Speaking with other mixed heritage, mostly women, about this they tell very similar stories. Especially if their heritage is of Indian descent, like my mums. They find that the most common guess is Spanish or South American too, which of course is not a problem. But again interesting as we also hear that we do not look typically Indian, whatever that is.

Either way, we are white passing which enables us to live a much more privileged life than many other people of colour. So it is important to maintain perspective on this aspect.

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This design, ‘Where Are you From? You Look Like You’re From…’ Is a direct response to my own experiences growing up and still to this day.

When you have mixed heritage, sometimes it may be obvious what you ethnic background is sometimes not, as is the case for my mum and I.

Most people are intrigued and can sense that we are not ‘fully English’, so it becomes a guessing game of sorts and more fun, particularly for me when the answers vary significantly.

Speaking with other mixed heritage, mostly women, about this they tell very similar stories. Especially if their heritage is of Indian descent, like my mums. They find that the most common guess is Spanish or South American too, which of course is not a problem. But again interesting as we also hear that we do not look typically Indian, whatever that is.

Either way, we are white passing which enables us to live a much more privileged life than many other people of colour. So it is important to maintain perspective on this aspect.

This design ‘What’s Up’ came from a linear drawing of two Indian Model from Vogue India. They were styled in traditional sari’s but had so much sass, they really captured my imagination and I knew I wanted to include them as a design.

I felt they embodied the way in which women are feeling much more empowered with not only their bodies but also their voice. Being unapologetic for their opinions and being authentically them and this is what I want to remember when I wear and look at this t-shirt. I hope others do too.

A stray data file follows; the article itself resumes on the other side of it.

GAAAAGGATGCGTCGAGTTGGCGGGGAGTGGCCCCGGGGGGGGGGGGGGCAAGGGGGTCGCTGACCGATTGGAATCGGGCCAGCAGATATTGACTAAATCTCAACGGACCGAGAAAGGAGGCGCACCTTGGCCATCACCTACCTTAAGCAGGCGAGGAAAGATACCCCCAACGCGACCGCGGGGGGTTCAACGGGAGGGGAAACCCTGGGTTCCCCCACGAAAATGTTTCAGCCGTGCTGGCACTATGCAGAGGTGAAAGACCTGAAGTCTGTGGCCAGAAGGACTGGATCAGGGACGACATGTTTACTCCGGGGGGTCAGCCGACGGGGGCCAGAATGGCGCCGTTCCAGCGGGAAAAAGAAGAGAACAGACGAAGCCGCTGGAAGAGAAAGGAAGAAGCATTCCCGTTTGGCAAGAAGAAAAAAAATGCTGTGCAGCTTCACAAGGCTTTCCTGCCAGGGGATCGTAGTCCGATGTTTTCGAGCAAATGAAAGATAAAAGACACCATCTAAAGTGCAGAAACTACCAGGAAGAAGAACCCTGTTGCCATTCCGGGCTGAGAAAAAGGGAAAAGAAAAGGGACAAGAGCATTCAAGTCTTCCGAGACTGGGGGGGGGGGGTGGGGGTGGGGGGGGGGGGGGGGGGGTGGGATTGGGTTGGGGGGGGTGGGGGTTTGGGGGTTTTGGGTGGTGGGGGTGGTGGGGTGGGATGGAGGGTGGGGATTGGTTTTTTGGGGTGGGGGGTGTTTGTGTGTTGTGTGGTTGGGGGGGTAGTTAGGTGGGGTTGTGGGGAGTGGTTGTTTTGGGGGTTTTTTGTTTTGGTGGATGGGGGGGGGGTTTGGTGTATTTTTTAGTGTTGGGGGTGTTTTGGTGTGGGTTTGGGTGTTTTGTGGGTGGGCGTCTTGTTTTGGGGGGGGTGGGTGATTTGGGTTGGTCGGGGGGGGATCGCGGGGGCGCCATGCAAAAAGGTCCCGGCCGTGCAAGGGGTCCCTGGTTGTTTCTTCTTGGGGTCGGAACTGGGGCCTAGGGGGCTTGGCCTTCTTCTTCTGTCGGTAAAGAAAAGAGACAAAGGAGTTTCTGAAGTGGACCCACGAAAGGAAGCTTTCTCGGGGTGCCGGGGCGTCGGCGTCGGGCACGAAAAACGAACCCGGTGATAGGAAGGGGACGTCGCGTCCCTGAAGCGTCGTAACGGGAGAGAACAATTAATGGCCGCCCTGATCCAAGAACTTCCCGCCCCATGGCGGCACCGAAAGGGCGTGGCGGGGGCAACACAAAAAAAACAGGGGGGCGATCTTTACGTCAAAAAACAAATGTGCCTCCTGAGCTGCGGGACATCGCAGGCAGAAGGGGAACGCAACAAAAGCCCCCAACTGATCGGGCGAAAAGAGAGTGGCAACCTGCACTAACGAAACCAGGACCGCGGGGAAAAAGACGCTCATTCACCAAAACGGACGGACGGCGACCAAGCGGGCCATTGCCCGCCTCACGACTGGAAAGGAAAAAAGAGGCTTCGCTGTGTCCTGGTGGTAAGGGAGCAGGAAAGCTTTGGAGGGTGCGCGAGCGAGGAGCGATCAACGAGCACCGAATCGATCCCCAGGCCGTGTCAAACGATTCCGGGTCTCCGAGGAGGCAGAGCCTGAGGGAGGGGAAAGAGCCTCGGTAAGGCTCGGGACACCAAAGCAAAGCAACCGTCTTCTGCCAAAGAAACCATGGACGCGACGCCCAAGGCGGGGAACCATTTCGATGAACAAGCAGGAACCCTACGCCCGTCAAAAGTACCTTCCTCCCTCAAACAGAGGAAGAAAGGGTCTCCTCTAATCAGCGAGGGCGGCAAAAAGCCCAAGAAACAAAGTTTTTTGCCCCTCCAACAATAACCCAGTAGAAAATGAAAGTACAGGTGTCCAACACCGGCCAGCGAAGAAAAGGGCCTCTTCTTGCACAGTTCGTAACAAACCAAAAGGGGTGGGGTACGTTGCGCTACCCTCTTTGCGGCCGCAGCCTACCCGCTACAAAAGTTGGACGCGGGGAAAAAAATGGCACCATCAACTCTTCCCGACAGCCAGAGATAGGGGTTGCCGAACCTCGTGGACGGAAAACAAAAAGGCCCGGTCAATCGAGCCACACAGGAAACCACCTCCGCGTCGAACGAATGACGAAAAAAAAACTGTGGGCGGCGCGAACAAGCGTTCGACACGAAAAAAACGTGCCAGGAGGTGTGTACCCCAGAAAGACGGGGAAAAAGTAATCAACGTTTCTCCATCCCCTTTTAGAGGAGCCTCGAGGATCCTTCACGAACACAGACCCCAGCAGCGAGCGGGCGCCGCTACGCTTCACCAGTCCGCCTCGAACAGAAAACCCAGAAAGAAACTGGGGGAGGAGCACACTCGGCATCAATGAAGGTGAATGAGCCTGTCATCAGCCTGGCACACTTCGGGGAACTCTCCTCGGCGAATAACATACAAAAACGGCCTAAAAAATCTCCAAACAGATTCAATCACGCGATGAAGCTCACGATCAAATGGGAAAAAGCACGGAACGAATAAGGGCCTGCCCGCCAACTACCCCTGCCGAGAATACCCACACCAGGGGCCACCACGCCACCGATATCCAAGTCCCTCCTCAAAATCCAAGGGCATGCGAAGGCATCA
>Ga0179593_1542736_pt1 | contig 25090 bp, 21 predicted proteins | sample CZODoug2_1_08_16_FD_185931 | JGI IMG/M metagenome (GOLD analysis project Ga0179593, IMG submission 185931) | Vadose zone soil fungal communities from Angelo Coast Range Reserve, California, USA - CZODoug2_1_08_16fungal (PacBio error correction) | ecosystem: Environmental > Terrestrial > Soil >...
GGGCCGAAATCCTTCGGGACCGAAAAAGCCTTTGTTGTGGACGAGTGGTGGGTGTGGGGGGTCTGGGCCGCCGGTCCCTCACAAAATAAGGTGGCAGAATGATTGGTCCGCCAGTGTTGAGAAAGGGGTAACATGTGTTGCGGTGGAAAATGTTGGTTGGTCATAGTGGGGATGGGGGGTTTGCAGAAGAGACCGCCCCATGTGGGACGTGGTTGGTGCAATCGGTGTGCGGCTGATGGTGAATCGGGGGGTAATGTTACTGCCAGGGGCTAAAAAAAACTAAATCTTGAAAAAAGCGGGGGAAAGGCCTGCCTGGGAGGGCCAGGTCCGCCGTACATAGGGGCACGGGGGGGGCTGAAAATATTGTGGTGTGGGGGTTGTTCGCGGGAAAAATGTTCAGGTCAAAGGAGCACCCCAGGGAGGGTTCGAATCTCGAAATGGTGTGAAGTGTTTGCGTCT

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Why Your T-shirts?
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This is a question that I have been asked a couple of times recently.  

I think there may be a disconnect between what people see and what they hear. 

Usually people assume I am Spanish  / Latin American so why are you making garments about visibility of women from different ethnic backgrounds? What does that have to do with you? 

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If you have been following my narrative then you are familiar with the story. If not, in a nutshell, my mum is half Indian and half English and adopted with no indication of her heritage. My ethnicity is more diluted due to my father being white. However I did not escape the racial bullying prominent in the 80’s - paki, black B&*%£ etc.

So where does that leave me?  

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It makes me think about my motives for starting the brand, the rational behind it and my own narrative.

I wanted the brand to be more about me, about women, about inclusion, about a social message.

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Therefore, I need to really think about how that narrative plays out, how I articulate it correctly and authentically.

From the heart.